Plume Tracking in Sensor Networks. Glenn Nofsinger PhD Thesis Defense August 22, 2006. Outline. Motivation and Problem Statement Other Work Theoretical Background 2-Step Algorithm Experiments Results and Conclusions. Motivation.
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Plume Tracking in Sensor Networks
PhD Thesis Defense
August 22, 2006
Mobile scout robots
Static sensor networks
with high density
cheap fixed sensors
with high resolution sensors,
low sensor density
Theoretical Background (1)
Theoretical Background (2)
Theoretical Background (6)
Theoretical Background (7)
Radii of location for rising and falling edges of agent detection – one for each edge is possible in binary sensor
Analytical approach no longer useful, need statistical methods.
Leads to Bayesian formulation
Typical Sensor Response Curve
Theoretical Background (9)
Relationship between a posteriori distribution, a priori distribution, and the likelihood function
Theoretical Background (10)
MMSE –minimum-mean-squared error. It is the mean posterior density. Equal weight to obs.
MAP- maximum a posteriori, maximizes the posterior distribution
ML- maximum likelihood, considers information in measurement only
Theoretical Background (11)
Theoretical Background (12)
Theoretical Background (13)
Theoretical Background (14)
Sensor “Hits” (x,y,t)
Output: N Tracks
For each track
1.1 Track Initialization –All new observations potentially create tracks. The terminal node on track is designated leader node
Detail of likelihood function for track association
2-Step Algorithm (10)
Track Assisted State Estimation
Gradual update of estimated source position, as sensor data is aggregated along the path ABCD.
2-Step Algorithm (11)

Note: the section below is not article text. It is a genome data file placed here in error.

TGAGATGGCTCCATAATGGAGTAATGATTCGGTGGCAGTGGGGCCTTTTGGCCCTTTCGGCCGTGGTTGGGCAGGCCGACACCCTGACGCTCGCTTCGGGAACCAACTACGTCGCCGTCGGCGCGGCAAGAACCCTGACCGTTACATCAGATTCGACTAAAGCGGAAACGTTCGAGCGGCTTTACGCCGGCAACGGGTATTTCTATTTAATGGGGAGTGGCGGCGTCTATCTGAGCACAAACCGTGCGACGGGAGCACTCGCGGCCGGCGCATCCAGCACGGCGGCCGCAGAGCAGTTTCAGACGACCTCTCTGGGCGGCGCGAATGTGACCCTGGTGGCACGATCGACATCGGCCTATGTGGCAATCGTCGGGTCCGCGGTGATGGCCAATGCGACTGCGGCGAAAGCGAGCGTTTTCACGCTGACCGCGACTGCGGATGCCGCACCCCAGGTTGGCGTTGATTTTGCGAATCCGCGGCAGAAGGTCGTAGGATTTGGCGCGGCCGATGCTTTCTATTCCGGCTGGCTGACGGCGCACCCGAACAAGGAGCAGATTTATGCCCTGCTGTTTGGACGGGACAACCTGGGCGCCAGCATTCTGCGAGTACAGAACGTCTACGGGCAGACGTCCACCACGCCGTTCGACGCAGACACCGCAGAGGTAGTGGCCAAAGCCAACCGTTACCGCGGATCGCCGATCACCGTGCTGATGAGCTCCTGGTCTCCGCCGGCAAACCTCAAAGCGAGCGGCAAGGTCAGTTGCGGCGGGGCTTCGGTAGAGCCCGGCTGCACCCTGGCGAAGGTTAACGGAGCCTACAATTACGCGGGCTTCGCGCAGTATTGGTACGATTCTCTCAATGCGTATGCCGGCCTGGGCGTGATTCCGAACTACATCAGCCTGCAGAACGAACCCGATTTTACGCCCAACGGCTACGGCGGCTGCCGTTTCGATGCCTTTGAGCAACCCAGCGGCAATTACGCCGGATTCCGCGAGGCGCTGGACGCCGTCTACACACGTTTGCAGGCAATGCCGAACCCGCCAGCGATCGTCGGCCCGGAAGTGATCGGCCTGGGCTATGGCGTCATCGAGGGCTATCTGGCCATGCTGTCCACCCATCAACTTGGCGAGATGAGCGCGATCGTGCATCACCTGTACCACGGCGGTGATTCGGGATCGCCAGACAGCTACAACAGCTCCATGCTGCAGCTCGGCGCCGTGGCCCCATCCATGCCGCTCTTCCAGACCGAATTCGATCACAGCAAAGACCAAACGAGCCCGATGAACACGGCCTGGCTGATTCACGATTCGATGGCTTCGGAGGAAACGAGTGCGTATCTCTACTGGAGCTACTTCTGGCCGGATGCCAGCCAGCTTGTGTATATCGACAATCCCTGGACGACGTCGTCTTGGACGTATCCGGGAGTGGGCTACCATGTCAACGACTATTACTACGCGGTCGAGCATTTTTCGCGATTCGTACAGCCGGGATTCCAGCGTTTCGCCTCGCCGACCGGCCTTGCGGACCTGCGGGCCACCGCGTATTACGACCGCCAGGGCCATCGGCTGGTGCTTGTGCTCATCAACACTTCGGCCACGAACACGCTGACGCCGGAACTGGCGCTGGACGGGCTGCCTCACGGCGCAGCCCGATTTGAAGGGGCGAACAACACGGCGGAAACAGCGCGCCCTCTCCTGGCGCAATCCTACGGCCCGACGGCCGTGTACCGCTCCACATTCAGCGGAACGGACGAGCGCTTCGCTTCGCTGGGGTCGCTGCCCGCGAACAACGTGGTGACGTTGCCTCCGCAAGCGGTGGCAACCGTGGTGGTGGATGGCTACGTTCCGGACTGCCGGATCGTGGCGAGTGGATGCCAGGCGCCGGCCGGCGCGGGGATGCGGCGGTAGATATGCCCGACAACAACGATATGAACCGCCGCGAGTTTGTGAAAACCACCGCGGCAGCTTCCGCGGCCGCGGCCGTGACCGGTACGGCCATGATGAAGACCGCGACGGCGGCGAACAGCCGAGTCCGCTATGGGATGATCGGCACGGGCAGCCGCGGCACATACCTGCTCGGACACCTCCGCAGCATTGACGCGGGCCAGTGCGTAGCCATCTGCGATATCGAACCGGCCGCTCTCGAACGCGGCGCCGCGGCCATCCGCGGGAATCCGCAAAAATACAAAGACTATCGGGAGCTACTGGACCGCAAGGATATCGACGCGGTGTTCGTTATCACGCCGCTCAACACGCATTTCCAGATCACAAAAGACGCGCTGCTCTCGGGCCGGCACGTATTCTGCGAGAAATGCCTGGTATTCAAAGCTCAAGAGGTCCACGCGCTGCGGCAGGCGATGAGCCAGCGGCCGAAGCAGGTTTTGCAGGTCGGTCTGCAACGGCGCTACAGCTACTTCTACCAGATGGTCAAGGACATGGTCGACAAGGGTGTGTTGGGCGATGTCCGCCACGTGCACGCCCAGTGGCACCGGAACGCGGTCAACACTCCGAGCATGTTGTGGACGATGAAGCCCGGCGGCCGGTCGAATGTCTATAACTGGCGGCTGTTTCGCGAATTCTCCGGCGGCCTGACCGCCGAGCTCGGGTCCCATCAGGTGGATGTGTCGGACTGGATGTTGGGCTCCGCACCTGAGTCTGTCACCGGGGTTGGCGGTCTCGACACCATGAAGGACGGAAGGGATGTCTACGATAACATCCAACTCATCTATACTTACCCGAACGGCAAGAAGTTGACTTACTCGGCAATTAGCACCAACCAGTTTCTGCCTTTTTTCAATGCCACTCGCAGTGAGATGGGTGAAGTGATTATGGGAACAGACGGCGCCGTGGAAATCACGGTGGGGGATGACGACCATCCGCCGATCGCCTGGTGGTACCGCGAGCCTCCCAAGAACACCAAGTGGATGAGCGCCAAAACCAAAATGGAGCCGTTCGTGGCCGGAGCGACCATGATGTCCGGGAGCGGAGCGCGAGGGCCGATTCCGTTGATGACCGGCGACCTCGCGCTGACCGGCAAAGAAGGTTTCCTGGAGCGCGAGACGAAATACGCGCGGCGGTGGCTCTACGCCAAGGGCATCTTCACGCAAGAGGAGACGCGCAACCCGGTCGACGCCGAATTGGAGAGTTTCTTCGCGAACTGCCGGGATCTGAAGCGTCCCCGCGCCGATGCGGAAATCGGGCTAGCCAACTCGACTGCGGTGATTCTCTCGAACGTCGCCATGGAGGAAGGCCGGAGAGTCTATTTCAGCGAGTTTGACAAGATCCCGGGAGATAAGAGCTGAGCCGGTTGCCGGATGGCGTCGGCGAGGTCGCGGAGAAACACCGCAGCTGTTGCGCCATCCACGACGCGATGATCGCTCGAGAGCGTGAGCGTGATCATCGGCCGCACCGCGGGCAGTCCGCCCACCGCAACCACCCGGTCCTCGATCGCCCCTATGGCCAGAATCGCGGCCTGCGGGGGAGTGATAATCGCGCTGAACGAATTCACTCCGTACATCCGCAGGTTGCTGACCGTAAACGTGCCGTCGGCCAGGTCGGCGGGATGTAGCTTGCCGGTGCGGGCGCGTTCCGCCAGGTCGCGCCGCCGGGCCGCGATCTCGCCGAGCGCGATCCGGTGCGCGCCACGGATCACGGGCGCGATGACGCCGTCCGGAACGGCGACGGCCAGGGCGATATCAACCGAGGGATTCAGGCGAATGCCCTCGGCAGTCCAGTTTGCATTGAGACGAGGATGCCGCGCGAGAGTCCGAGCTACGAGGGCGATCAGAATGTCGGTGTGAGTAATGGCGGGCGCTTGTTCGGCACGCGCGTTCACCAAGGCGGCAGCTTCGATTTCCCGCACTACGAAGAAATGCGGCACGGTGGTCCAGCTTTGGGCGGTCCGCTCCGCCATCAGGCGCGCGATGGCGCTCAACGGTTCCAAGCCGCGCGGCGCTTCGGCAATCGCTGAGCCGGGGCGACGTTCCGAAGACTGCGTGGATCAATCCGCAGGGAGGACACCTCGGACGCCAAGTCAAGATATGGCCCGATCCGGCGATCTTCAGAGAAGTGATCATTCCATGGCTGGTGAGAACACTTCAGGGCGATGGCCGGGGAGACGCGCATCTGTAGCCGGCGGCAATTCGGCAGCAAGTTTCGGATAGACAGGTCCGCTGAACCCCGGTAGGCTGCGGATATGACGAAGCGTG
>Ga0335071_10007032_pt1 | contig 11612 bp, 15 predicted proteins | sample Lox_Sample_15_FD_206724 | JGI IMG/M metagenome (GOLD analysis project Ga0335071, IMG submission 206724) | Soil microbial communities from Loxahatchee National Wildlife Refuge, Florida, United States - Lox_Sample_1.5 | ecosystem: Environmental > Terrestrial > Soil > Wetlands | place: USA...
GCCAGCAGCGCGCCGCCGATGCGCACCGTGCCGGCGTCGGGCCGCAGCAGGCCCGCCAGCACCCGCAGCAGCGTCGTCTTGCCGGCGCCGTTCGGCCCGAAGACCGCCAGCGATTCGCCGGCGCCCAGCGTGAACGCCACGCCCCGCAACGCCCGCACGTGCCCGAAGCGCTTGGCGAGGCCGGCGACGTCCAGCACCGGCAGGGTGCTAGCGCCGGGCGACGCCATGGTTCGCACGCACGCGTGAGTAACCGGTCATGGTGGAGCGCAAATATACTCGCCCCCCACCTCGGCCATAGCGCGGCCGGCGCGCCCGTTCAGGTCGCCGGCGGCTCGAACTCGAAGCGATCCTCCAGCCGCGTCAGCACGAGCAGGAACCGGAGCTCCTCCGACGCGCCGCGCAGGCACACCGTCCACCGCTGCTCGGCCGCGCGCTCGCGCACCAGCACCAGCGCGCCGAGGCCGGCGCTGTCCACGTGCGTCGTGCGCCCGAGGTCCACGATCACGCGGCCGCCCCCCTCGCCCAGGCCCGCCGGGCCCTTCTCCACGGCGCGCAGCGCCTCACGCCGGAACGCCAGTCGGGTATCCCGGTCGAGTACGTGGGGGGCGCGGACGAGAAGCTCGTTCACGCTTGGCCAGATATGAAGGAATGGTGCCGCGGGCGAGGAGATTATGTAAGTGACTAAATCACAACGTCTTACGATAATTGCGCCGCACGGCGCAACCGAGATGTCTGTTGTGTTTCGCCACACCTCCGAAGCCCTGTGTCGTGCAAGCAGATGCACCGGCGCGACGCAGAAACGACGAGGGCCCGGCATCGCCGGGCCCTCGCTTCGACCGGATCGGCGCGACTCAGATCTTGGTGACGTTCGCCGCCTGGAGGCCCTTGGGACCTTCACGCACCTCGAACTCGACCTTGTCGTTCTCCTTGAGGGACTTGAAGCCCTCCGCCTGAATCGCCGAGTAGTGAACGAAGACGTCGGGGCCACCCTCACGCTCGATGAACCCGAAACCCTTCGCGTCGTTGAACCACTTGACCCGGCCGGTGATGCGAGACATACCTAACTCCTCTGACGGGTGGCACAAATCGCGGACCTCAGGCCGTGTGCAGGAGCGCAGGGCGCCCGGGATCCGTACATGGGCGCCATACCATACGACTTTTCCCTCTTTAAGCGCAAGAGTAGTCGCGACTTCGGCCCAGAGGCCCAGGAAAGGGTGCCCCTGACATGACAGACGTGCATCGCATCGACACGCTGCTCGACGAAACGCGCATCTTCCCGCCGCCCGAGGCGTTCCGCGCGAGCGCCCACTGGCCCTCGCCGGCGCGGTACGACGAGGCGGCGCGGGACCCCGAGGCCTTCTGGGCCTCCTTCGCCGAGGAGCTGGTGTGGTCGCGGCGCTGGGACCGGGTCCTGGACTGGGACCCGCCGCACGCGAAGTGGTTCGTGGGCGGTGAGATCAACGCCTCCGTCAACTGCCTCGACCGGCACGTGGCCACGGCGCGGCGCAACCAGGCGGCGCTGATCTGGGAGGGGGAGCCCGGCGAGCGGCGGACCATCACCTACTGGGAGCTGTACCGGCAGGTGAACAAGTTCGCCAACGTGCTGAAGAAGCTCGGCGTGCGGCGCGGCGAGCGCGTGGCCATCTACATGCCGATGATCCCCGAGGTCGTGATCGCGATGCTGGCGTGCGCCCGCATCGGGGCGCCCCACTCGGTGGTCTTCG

Final estimated likelihood map after integration of ABCD, and renormalization for easier viewing.
Final update of estimated source position, as sensor data is aggregated along the path ABCD.
Initialize, setup scenarios
And control batch runs
Main loop –
Fick’s law for diffusion implemented numerically using standard 2D centered difference scheme
Concentration of Agent assumed=0 at boundaries, agent “floats off screen”
Same code used for forward diffusion and backward belief state propagation
Data Imported from web
YYYY MM DD hh mm DIR SPD GDR GSP GTIME 2004 12 31 23 00 116 7.5 999 99.0 9999
2004 12 31 23 10 115 6.7 999 99.0 9999
2004 12 31 23 20 134 7.2 999 99.0 9999
2004 12 31 23 30 136 8.2 999 99.0 9999
Likelihood performance metrics
Results and Conclusions (2)
Results and Conclusions
Mean wind Speed scaled into 4 groups
Standard deviation of direction divided into 4 groups
This produced 16 total wind categories
Mean wind speed
Zone: low wind
Wind direction Std. deviation
Results and Conclusions (3)
Results and Conclusions (4)
Results and Conclusions (5)
Results and Conclusions (6)
Results and Conclusions (7)
To what extent can
we differentiate two sources
as a function of sensor
In this example, two sources in constant wind can superimpose to create a 3rd peak
The goal of this sensor network is to correctly identify exactly 2 sources, not 3
We want to construct a belief map after each trial, and look at
the value of the cell where the actual source was released.
Once we introduce tracking, we get sharper regions with higher
Values per cell. This allows us to compare the predicted map
with ground truth on any selected trial.
Likelihood Map M
The inverse scale here is E-5, which is likelihood that
The source was released from that particular cell.
Typical values for a single cell are between 10E-3 and 10E-5
Known release event : A
Forward Probability, P(B|A)
Inverse Probability, P(A|B)
Known detection event : B